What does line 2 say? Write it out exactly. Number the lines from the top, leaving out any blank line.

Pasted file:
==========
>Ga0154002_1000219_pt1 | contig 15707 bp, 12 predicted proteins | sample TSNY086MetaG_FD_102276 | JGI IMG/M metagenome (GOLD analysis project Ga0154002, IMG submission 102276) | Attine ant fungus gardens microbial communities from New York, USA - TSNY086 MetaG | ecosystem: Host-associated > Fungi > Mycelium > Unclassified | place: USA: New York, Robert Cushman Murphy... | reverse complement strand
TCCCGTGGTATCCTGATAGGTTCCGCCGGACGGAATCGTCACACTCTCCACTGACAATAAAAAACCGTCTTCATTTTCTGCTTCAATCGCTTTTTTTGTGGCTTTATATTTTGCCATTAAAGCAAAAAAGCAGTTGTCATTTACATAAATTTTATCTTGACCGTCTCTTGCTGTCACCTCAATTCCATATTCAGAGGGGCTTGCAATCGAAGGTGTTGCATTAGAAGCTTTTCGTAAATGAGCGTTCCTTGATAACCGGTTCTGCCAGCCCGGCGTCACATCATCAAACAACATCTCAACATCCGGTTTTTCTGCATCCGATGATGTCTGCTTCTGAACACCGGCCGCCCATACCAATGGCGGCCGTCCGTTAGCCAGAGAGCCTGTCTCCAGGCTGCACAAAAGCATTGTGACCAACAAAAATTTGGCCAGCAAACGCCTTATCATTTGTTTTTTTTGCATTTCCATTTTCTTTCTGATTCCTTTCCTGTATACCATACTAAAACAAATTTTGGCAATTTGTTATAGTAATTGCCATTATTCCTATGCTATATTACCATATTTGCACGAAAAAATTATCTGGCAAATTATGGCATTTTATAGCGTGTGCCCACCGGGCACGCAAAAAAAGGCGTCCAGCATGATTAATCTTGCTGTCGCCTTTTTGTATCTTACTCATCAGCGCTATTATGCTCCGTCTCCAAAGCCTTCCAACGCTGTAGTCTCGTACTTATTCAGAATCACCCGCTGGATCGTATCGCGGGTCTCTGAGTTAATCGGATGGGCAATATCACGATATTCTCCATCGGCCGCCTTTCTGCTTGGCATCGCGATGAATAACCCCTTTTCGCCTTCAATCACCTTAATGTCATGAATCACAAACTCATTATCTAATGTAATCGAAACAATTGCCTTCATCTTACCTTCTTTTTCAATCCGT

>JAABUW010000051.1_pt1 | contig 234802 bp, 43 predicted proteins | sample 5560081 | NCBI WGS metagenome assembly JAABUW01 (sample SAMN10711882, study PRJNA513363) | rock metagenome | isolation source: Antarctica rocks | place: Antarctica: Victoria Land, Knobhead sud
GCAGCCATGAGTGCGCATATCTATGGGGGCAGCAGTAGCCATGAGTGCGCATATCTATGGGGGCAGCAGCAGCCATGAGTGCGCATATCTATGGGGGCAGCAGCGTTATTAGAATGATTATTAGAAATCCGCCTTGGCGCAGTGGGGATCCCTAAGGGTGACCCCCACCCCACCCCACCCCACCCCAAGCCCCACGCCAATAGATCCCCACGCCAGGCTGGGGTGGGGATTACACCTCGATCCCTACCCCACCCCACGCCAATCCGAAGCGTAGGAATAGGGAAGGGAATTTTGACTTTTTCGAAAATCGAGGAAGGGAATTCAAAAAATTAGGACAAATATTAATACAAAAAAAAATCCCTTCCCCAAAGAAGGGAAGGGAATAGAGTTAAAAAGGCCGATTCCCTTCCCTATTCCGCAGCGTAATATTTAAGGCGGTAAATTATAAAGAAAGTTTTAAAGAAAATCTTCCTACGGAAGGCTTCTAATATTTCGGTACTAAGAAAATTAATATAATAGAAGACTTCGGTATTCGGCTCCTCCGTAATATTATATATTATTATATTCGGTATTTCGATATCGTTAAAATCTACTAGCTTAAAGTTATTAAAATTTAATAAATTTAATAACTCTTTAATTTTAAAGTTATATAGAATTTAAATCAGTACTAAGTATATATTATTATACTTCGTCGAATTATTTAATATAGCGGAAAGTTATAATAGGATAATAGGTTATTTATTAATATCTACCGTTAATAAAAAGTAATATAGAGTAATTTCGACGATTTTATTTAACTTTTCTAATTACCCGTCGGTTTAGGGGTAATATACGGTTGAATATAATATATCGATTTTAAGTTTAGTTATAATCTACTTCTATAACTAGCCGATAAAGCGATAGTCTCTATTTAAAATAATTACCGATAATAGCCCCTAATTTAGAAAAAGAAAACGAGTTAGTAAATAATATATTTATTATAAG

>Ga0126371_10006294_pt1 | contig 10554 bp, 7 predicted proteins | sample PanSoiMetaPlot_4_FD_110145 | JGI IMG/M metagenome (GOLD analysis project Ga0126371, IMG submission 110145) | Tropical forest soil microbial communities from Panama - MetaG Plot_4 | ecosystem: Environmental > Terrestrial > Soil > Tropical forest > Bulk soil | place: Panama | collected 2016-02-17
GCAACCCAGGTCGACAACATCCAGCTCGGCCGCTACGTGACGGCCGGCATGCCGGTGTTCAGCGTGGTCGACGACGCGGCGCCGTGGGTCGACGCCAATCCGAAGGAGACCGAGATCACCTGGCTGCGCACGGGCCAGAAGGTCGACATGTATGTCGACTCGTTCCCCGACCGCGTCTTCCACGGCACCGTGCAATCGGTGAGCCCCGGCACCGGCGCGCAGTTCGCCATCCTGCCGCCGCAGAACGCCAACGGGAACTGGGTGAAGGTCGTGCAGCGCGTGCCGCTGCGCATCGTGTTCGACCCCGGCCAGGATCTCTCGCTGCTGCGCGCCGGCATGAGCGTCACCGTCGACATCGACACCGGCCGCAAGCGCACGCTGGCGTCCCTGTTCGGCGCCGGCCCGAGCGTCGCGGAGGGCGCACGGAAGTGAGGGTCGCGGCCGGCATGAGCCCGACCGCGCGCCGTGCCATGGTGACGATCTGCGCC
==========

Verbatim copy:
TCCCGTGGTATCCTGATAGGTTCCGCCGGACGGAATCGTCACACTCTCCACTGACAATAAAAAACCGTCTTCATTTTCTGCTTCAATCGCTTTTTTTGTGGCTTTATATTTTGCCATTAAAGCAAAAAAGCAGTTGTCATTTACATAAATTTTATCTTGACCGTCTCTTGCTGTCACCTCAATTCCATATTCAGAGGGGCTTGCAATCGAAGGTGTTGCATTAGAAGCTTTTCGTAAATGAGCGTTCCTTGATAACCGGTTCTGCCAGCCCGGCGTCACATCATCAAACAACATCTCAACATCCGGTTTTTCTGCATCCGATGATGTCTGCTTCTGAACACCGGCCGCCCATACCAATGGCGGCCGTCCGTTAGCCAGAGAGCCTGTCTCCAGGCTGCACAAAAGCATTGTGACCAACAAAAATTTGGCCAGCAAACGCCTTATCATTTGTTTTTTTTGCATTTCCATTTTCTTTCTGATTCCTTTCCTGTATACCATACTAAAACAAATTTTGGCAATTTGTTATAGTAATTGCCATTATTCCTATGCTATATTACCATATTTGCACGAAAAAATTATCTGGCAAATTATGGCATTTTATAGCGTGTGCCCACCGGGCACGCAAAAAAAGGCGTCCAGCATGATTAATCTTGCTGTCGCCTTTTTGTATCTTACTCATCAGCGCTATTATGCTCCGTCTCCAAAGCCTTCCAACGCTGTAGTCTCGTACTTATTCAGAATCACCCGCTGGATCGTATCGCGGGTCTCTGAGTTAATCGGATGGGCAATATCACGATATTCTCCATCGGCCGCCTTTCTGCTTGGCATCGCGATGAATAACCCCTTTTCGCCTTCAATCACCTTAATGTCATGAATCACAAACTCATTATCTAATGTAATCGAAACAATTGCCTTCATCTTACCTTCTTTTTCAATCCGT